Monday, July 14, 2014

Writing Process Blog Tour

Fifteen days to DEPENDENT's release day! Today I'm participating in a writing process blog tour, after being invited by my friend and agent mate Yelena Casale. You can find out more about Yelena on her blog,  You can also find her on twitter as @Yelena_Casale.

The tour consists of four basic questions about my writing process. Enjoy!

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What am I working on?

Right now? Not much. As this blog goes live my family and I have (hopefully) driven about 4000km across the country and have about 1000 left to go. But when I get a chance, I’m working on two different projects. The first is a sequel to my self-published YA historical fiction (TREASURE IN THE FLAME) now being called TREASURE 2. The second story I’m working on is a new adult/adult fiction about a college student whose military family are posted to Europe. It centers around the meaning of ‘Home’, which is something that military families often have difficulty defining with their frequent moves. I can personally attest to this, as we work our way to 'home' number 10...

How does my work differ from others of its genre?

Hard question! When I write, I work hard to convey the emotional responses my characters have, not just the physical. DEPENDENT especially. I started writing it as a way to process my own fears, using Ellen’s (the MC’s) emotions to work through my own. It’s very raw, and I don’t hide behind muted language.

I also have a very Canadian bent to my writing and I draw from my eight years as an Air Force officer and my seventeen years as a military spouse when writing. I am a huge supporter of our armed services. And

Why do I write what I do?

I love to create my own worlds and rules when writing fantasy, so it’s ironic that my first traditionally published work has a more literary bent. DEPENDENT was written because it needed to be written. It was forty pages that wouldn’t shut up in my head…and eventually became a novel. I wrote it because I wanted others to see what military spouses deal with every single day, without fanfare. Military spouses do it because they love their husbands and wives. But sometimes they forget to protect the spark that makes them individuals. It’s really easy to do in a military relationship, when your spouse’s career HAS to come first. But it’s possible. And I think it’s essential.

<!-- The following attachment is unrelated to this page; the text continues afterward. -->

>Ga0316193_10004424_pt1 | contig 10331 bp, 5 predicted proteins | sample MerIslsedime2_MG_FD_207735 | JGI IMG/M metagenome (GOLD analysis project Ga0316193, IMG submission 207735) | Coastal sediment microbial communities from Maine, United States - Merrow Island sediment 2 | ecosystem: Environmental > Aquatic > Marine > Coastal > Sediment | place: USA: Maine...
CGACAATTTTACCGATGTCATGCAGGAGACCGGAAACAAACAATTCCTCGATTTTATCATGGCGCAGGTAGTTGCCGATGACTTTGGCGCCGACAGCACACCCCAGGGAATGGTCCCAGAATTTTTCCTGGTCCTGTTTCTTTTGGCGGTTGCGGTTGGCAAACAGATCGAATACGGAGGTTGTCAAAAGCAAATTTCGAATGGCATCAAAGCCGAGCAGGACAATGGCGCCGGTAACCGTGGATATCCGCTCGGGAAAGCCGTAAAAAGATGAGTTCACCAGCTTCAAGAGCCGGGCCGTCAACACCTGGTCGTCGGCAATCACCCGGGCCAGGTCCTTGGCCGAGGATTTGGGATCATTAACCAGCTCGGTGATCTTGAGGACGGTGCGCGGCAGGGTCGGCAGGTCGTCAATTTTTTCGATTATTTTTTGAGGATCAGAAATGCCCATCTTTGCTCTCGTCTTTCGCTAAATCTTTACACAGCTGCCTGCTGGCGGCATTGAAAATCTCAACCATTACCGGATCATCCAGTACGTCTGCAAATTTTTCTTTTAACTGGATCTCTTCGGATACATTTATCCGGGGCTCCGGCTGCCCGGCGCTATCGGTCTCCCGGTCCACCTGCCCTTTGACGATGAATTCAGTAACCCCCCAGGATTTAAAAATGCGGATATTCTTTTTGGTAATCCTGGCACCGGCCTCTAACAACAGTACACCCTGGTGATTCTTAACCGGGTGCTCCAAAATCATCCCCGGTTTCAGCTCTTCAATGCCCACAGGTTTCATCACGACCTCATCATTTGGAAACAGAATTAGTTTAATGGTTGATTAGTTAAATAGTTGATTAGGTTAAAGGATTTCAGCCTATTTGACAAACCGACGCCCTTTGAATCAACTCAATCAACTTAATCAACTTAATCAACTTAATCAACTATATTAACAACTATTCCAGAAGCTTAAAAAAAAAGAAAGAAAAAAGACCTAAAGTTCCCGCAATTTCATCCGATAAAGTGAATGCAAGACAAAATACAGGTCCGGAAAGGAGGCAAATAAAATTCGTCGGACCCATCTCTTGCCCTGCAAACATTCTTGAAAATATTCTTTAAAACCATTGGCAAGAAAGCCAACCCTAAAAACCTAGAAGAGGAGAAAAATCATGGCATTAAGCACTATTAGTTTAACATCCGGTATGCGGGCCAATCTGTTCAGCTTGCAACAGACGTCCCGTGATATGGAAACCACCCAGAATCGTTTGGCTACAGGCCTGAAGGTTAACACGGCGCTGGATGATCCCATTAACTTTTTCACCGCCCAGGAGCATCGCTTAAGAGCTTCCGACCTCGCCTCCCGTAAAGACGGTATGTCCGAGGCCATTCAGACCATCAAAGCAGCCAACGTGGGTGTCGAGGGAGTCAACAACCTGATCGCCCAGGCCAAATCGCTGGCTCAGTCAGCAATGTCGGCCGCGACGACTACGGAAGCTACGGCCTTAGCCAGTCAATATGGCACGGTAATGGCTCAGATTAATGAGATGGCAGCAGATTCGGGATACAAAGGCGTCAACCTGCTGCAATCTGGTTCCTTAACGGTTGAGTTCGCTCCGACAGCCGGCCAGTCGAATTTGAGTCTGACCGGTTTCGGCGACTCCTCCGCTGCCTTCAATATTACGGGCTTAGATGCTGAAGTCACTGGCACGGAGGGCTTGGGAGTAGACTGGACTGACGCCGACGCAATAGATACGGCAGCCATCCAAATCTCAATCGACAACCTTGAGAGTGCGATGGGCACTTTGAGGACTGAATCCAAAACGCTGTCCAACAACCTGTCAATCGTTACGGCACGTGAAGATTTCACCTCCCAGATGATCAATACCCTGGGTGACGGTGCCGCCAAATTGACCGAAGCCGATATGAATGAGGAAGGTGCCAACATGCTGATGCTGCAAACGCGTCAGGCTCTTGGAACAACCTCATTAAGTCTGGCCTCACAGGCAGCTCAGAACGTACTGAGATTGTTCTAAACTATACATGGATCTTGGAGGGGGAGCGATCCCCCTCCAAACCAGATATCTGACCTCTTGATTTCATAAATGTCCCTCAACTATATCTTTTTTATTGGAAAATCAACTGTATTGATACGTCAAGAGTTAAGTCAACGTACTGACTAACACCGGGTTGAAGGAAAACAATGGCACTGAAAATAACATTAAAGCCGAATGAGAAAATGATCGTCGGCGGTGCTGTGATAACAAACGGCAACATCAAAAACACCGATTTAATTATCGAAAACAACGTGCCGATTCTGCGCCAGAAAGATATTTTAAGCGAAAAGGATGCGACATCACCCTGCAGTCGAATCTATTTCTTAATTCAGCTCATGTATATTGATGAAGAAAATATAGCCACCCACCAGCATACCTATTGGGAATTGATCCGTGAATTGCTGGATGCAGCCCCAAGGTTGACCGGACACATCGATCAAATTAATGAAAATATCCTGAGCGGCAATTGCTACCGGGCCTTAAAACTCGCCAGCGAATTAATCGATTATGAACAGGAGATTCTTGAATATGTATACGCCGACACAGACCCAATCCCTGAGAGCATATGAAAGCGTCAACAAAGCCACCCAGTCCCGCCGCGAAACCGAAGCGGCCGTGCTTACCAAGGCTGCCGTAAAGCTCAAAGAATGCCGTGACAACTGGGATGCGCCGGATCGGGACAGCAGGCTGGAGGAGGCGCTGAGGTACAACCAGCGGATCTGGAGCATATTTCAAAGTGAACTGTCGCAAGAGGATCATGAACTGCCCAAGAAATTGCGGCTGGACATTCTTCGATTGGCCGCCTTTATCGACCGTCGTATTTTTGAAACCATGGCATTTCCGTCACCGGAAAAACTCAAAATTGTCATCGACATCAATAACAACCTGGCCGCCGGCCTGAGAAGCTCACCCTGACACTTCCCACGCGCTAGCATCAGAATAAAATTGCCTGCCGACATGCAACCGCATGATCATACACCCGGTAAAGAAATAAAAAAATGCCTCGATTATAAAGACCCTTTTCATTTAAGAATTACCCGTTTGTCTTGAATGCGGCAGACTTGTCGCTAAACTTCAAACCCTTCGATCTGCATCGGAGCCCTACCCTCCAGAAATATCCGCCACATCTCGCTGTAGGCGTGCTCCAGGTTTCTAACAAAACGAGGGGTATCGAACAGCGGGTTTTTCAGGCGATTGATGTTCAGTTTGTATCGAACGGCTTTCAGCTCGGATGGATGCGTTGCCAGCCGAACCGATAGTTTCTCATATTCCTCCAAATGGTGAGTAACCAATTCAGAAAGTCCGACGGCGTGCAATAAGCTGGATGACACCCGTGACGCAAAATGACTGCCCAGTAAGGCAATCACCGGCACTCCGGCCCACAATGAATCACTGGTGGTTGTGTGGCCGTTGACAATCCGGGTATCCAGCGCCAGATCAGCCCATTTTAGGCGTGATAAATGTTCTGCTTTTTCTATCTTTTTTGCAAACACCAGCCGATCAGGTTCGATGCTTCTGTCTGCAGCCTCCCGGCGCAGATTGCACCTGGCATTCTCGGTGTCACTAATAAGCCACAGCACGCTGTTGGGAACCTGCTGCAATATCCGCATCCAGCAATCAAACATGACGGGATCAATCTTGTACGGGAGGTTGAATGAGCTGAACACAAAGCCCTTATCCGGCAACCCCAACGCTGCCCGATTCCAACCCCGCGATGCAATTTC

How does my writing process work?

I usually start with a setting. I have no idea why it works that way, but I write from a picture in my head, and that picture grows from a place. Then I add characters, and a situation. But I rarely outline anything. I just start to write, and see where it takes me. My self published novel (a historical fiction) emerged from a walk through a historical village in eastern Canada—the scent of wood-smoke and fresh mown hay. It’s a very strong image in my mind. From that I added a local legend and worked from there. A month later I had a finished draft.

Other than that...I'm a complete pantser! I don't outline unless it's to keep dates and people straight in my head. I have at least three notebooks on the go at once, and I write little points down here and there, but it's more to remind myself of things I want to revisit later on. It works. But some people would shake their head at my apparent disorganization!

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So next week, I pass the torch to Vicki Morrison, my BFF and writer extraordinaire! Vicki is working diligently on editing her completed manuscript NINE LADIES DANCING, an arson crime story which I hope to get a chance to beta read very soon. Hint, hint, Vicki...

...And by the way... DEPENDENT RELEASES IN 


1 comment:

  1. Thank you for sharing these steps. In writing, the beginning is always the hardest. I also want to participate on a tour like blog writing because I think that would be great experience to have.

    military financial


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